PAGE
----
29/12/2017
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Genetics reveal hybrid ancestry of Amazonian manakin

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A team of researchers has described the first known hybrid bird species to be found in the Amazon rainforest.

Through a series of genetic and other tests the team, from the University of Toronto Scarborough, have revealed that Golden-crowned Manakin – first discovered in Brazil in 1957 but not seen again until its rediscovery in 2002 – is in fact a hybrid species.

Associate Professor Jason Weir, senior author of the research, explained: "While hybrid plant species are very common, hybrid species among vertebrates are exceedingly rare."

A hybrid species forms when two parental species mate to produce a hybrid population, which then stops being able to freely interbreed with the parental species. A more familiar example to European birders is the case of Italian Sparrow, which came into existence through interbreeding between Spanish and House Sparrows. In the case of Golden-crowned Manakin, the two ‘parent’ species are Snow-capped Manakin, named for its bright snowy-white crown feathers, and Opal-crowned Manakin, which has brilliantly iridescent crown feathers.


Golden-crowned Manakin (centre) evolved from a hybrid population of Opal-crowned (left) and Snow-capped Manakin (right). Photo: Alexandre Aleixo.

Weir and his team, which included lead author and former graduate student Alfredo Barrera-Guzman, gathered genetic and feather samples over two separate field trips to Brazil. They were then able to sequence a large portion of Golden-crowned Manakin's genome, including 16,000 different genetic markers, finding that about 20 per cent of its genome came from Snow-capped, and about 80 per cent came from Opal-crowned.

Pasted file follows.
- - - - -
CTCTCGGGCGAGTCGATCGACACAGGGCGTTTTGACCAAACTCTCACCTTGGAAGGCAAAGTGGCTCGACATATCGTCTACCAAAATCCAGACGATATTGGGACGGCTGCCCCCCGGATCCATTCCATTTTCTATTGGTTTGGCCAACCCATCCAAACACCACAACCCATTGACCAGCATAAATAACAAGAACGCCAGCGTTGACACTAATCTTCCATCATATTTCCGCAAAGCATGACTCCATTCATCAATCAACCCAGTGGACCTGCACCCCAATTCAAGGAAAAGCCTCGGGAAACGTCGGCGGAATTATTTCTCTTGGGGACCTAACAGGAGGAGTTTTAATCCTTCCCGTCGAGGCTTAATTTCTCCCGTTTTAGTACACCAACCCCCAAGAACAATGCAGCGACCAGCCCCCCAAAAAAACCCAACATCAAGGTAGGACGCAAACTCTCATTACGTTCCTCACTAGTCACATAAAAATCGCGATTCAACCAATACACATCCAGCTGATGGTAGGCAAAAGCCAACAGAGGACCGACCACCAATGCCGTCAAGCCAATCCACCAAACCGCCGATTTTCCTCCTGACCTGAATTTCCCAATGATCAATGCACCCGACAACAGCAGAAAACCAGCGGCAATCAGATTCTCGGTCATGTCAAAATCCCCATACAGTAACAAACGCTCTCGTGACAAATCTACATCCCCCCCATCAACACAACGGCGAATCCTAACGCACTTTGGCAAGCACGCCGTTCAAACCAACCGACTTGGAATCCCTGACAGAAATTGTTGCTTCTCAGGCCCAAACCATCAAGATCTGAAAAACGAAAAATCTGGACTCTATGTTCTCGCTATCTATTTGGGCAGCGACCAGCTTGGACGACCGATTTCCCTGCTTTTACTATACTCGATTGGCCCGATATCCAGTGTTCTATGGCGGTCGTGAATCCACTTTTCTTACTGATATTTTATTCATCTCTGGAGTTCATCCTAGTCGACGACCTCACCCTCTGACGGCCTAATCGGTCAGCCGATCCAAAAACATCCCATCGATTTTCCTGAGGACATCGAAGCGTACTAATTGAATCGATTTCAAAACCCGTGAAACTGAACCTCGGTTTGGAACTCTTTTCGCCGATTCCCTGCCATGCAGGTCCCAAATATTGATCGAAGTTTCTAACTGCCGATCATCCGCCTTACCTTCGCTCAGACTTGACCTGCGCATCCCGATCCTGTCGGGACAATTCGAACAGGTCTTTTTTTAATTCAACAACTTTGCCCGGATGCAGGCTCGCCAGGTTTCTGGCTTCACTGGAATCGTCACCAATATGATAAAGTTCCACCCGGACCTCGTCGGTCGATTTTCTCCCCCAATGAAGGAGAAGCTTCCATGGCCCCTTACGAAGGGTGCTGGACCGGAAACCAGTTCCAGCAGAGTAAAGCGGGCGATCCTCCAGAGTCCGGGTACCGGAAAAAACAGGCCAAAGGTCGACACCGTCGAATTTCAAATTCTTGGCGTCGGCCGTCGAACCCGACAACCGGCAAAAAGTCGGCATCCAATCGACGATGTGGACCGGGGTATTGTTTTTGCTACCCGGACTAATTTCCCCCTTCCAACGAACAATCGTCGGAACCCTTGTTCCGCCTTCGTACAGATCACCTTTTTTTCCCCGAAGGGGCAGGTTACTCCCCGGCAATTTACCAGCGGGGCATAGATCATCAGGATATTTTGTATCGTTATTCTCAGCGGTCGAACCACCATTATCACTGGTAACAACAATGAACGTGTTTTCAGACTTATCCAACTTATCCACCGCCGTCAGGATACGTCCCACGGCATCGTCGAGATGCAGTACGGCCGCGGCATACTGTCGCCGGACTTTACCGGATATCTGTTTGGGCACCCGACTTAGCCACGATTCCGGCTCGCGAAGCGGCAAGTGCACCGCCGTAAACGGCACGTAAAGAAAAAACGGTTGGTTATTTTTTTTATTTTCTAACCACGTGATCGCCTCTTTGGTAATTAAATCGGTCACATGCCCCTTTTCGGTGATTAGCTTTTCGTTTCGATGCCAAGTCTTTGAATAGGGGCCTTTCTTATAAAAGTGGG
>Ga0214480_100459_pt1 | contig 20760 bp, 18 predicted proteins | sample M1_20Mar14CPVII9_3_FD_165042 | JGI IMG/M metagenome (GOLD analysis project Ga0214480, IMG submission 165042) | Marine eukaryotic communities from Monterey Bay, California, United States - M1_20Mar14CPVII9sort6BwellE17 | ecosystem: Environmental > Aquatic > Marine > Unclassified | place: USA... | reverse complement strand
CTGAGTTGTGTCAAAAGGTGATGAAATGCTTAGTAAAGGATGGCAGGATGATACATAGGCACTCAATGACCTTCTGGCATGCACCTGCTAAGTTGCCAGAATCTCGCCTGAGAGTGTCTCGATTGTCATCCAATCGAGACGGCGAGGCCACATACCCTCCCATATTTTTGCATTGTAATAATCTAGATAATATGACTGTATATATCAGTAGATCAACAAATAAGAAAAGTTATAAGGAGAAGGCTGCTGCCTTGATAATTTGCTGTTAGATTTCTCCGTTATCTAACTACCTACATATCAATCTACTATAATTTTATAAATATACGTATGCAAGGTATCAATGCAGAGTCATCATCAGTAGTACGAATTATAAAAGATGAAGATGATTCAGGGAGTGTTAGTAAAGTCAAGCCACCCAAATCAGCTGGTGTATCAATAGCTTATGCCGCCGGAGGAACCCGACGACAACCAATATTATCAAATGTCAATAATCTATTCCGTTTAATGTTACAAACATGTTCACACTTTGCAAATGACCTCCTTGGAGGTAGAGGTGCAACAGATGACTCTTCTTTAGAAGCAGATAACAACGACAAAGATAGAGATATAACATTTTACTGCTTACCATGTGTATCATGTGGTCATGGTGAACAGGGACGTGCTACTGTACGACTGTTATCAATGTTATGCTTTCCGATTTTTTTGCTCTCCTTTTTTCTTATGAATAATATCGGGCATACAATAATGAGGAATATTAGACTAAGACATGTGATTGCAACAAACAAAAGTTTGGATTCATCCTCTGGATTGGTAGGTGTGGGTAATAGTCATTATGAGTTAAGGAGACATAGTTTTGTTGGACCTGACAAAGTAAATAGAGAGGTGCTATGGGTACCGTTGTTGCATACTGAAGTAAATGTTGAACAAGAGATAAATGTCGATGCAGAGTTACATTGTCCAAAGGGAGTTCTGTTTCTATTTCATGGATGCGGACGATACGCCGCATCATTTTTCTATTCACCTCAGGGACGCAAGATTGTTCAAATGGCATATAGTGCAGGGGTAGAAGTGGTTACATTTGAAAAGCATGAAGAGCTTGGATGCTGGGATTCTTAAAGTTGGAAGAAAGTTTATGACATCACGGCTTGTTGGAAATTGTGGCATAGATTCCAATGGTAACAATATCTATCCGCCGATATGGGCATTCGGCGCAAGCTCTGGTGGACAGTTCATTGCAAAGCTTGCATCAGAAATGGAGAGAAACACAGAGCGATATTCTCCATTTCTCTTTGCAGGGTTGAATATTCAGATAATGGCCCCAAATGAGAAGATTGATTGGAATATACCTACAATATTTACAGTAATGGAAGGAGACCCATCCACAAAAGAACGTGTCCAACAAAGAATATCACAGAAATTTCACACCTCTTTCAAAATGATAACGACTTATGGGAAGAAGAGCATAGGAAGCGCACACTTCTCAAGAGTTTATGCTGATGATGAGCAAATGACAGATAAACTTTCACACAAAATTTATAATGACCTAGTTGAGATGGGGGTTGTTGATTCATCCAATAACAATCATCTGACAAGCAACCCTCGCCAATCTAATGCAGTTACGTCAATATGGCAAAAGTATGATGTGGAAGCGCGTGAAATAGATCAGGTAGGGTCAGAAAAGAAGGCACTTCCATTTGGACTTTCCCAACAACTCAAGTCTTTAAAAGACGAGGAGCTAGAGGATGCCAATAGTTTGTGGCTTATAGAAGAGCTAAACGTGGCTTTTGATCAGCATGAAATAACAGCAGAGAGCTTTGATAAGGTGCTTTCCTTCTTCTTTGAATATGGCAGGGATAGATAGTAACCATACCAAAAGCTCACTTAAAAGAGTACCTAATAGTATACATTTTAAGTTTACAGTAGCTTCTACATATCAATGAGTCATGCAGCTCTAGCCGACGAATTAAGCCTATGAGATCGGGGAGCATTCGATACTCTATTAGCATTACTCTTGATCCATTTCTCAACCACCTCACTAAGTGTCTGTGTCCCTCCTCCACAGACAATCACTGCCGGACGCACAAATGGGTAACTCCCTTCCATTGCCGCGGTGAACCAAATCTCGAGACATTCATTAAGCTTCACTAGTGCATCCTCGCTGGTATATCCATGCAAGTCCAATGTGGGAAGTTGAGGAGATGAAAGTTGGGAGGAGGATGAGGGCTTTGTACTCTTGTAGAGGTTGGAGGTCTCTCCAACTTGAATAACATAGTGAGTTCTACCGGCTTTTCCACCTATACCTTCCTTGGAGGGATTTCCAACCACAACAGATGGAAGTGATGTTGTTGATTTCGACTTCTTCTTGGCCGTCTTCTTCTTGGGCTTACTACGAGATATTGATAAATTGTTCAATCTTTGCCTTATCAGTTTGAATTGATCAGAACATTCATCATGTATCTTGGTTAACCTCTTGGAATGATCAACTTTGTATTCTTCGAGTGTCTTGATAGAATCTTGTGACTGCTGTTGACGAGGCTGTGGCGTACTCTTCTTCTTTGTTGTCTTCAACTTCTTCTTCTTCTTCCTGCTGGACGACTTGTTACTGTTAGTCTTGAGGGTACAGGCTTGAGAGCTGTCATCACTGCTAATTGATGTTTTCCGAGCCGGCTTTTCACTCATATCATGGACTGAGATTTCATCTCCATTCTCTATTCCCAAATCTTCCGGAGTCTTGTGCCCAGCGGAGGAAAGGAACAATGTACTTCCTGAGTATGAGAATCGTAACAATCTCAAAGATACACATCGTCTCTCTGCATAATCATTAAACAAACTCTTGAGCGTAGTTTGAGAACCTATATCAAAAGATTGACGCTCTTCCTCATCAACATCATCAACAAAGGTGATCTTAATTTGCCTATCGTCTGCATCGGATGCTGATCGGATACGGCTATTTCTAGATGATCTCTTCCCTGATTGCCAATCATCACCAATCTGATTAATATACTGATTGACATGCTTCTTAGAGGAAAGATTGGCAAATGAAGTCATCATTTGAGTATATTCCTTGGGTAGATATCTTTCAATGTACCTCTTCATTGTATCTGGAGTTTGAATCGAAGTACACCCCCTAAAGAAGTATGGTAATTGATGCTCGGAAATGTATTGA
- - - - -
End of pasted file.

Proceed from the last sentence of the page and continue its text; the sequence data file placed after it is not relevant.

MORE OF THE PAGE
The researchers also used a method known as coalescent modelling to ascertain at what point Golden-crowned split off from its parental species. They determined that the two parent species first started breeding together around 180,000 years ago, and that both parents had originally diverged from a common ancestor about 300,000 years ago, making all three very recent species by Amazon rainforest standards.

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"Most Amazon bird species diverged from their most recent relative around 1.5 to 4 million years ago, so these are all young birds by comparison" explained Weir, an expert on New World avian biodiversity.

Male Golden-crowned has unique yellow crown feathers that are much duller than either parent species. To learn more about this unusual characteristic, the researchers used an electron microscope to take a closer look at the keratin structure of the crown feathers of in all three manakins. The two parent species each has very different structural arrangements of keratin, which is responsible for creating the highly reflective colours that help males display to females in the dark rainforest interior. In the case of Golden-crowned, they discovered it had a mix of keratin structures from both parental species.

Golden-crowned Manakin ended up with an intermediate keratin structure that does a poor job of making either the brilliant white or the reflective iridescence of the parental species. It likely had duller white or grey feathers early on in its existence as a result of its keratin structure, but eventually evolved yellow feathers as an alternative way to attract females. The end result was a uniquely coloured species.

Golden-crowned manakin is found in an area of the south-central Amazon Rainforest that is approximately 200 sq km in size and is largely separated from the ranges of both Snow-capped and Opal-crowned by wide rivers that the birds are reluctant to cross. As Weir points out, it likely owes its survival as a species to being geographically isolated from its parent species at some point during a past ice age, when rainforest coverage contracted and wide rivers formed natural barriers.

"Without geographic isolation, it's very likely this would never have happened because you don't see the hybrids evolving as separate species in other areas where both parental species meet."

While hybrids of two species do occur occasionally in the wild, it is quite rare that such individuals or populations go on to evolve into a different species with its own unique characteristics. As Weir noted, "this is what makes Golden-crowned Manakin such a novel animal."

 

Reference

Barrera-Guzman, A, Aleixo, A, Shawkey, M D & Weir, J T. 2017. Hybrid speciation leads to novel male secondary sexual ornamentation of an Amazonian birdProceedings of the National Academy of Sciences. doi: 10.1073/pnas.1717319115